LANSING, Mich. (AP) -- Gov.-elect Rick Snyder and the new Michigan Legislature won't get an official estimate of the state's budget problems until mid-January, but after a recent report warned of a nearly $2 billion shortfall, they're not expecting good news.
State fiscal analysts are scheduled to meet Jan. 14 to build a consensus budget forecast. One of the estimates they'll use pegged the possible gap between available revenue and projected spending levels at about $1.85 billion for the fiscal year that begins in October 2011. The estimate was released last week in a 41-page report from the nonpartisan Senate Fiscal agency.
The House Fiscal Agency will release its projections closer to the revenue estimating conference. The agency will project a shortfall based on factors including the economy, the expiration of temporary financial assistance from the federal government and tax policy changes.
"There's no doubt in anybody's mind we've got a problem," Mitch Bean, director of the House Fiscal Agency, said Tuesday.
Snyder, a Republican, takes office Saturday in place of term-limited Democratic Gov. Jennifer Granholm. The new, Republican-led Legislature is expected to begin session in mid-January, and Michigan's budget problems will dominate their early meetings.
Michigan's current overall budget is more than $46 billion, including federal funds and all other sources. Most of the spending debate in Lansing focuses on the state's $13 billion school aid fund and its roughly $8 billion general fund, which helps pay for a variety of state departments and services including prisons, health care, welfare and universities.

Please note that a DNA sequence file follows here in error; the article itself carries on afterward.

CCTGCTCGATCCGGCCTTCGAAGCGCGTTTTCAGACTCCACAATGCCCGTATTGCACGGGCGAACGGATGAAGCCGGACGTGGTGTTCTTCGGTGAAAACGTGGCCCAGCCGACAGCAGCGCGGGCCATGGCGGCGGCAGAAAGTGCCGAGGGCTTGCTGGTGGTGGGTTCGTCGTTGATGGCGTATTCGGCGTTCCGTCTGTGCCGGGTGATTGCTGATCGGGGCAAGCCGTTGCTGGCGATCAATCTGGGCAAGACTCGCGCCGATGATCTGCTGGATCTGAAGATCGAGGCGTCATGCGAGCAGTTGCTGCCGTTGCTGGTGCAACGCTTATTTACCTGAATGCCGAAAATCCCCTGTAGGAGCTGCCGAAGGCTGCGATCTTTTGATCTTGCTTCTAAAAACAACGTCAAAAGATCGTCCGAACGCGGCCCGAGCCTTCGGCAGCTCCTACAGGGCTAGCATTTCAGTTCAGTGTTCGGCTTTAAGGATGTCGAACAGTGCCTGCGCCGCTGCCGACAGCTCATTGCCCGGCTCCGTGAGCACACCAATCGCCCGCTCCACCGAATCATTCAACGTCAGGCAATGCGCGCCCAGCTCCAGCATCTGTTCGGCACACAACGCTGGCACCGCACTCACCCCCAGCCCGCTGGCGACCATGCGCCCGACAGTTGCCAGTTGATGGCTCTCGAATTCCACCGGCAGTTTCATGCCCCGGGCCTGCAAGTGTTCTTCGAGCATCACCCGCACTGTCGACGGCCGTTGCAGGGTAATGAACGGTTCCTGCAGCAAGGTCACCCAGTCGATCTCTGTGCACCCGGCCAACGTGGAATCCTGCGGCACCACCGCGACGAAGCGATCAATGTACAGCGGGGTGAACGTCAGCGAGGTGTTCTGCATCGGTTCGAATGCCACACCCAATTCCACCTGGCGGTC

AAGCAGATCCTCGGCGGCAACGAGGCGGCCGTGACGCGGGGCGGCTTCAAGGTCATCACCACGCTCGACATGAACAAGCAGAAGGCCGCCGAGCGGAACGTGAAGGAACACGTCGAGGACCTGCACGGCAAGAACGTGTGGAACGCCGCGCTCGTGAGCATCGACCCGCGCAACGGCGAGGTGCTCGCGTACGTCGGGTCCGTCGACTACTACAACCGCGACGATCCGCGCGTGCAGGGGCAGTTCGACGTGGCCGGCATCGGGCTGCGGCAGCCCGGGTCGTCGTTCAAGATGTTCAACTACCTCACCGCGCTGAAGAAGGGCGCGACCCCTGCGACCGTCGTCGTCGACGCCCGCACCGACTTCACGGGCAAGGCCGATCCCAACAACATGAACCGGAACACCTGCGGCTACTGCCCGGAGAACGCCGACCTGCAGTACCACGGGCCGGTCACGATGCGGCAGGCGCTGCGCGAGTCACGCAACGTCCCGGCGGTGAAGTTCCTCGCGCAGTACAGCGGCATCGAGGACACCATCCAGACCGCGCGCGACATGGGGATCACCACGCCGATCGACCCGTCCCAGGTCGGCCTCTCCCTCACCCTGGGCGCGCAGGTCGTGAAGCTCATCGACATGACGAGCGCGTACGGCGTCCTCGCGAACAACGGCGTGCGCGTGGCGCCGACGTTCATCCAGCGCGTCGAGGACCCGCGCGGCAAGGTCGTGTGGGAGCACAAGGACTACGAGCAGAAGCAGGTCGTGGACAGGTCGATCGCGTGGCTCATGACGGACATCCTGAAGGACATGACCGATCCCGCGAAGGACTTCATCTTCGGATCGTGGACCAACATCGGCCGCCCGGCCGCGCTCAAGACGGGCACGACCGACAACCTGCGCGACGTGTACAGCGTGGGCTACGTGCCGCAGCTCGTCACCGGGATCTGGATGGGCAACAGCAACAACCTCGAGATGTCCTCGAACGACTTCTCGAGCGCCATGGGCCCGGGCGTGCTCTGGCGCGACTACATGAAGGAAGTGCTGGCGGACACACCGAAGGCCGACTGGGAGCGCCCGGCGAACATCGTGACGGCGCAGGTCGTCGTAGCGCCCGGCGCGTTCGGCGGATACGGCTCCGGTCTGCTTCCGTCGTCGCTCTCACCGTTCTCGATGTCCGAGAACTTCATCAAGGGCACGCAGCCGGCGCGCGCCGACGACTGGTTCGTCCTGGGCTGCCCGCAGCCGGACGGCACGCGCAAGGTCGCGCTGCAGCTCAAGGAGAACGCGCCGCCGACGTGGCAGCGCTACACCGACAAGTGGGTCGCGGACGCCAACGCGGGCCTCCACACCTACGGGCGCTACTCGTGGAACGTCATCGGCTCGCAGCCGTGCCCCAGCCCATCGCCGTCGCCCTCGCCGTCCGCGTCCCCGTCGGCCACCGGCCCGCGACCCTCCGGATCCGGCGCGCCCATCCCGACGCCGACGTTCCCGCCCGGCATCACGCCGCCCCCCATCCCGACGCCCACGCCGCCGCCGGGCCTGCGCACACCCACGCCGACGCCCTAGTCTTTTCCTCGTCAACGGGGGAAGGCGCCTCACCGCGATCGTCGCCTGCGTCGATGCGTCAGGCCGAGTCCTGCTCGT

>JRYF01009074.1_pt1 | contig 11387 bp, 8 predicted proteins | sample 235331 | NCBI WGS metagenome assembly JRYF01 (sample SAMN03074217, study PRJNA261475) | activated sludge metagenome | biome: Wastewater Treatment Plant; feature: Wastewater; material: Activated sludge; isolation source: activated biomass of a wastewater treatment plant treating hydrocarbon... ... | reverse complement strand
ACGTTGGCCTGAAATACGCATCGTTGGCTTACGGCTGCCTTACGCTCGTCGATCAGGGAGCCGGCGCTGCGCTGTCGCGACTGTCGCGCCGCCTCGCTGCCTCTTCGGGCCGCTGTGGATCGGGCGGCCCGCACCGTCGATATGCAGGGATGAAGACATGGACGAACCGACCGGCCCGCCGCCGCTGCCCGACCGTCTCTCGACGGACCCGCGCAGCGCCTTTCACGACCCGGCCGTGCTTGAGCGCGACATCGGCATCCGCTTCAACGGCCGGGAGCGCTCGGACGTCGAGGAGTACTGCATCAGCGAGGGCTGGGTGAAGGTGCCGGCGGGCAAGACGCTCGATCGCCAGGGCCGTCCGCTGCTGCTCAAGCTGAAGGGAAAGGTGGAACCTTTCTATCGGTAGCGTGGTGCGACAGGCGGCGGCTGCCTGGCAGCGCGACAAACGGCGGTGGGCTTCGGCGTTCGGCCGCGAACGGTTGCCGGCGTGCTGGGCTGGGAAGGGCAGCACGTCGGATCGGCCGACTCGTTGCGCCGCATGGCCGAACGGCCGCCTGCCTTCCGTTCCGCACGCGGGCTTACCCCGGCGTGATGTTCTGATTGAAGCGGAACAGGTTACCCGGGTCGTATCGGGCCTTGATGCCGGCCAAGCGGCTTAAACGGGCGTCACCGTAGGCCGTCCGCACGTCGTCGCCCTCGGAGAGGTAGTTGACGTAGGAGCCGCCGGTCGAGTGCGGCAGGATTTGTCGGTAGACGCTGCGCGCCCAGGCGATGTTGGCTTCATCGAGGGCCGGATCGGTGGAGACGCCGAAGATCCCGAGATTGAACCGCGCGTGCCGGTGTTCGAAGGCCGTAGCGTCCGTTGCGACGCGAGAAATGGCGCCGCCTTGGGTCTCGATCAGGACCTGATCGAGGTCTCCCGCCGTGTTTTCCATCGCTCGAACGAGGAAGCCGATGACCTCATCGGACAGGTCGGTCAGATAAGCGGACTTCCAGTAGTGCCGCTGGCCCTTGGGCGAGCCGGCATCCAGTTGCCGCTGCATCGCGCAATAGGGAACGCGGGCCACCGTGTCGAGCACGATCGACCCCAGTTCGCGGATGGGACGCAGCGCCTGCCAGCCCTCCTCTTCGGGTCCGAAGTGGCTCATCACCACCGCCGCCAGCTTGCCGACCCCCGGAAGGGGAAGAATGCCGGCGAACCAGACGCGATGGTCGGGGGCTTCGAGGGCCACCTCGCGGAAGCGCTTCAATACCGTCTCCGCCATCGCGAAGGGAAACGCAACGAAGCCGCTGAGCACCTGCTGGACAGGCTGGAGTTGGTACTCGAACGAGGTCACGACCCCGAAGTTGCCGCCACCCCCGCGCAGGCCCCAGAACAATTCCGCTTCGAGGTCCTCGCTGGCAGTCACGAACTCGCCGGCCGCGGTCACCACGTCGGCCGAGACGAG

The school aid fund does not appear in danger of falling short on revenue this year or next year, at least based on the Senate Fiscal Agency projection. No further general fund deficits are expected for the state's current fiscal year, meaning Snyder and lawmakers may not have to immediately cut spending to balance the budget.
But holes are expected in the 2011-12 budget that starts Oct. 1.
More than $1 billion in temporary help from the federal government and other one-time sources is expected to expire. The state's income tax rate is scheduled to drop from 4.35 percent to 4.25 percent, which could lower state revenue by more than $160 million. The rate drop was included in the legislation that increased the state's income tax rate in 2007.
The pressure to increase spending in some areas of state government -- including for Medicaid, human services caseloads and possibly prisons -- is expected to continue into the next fiscal year.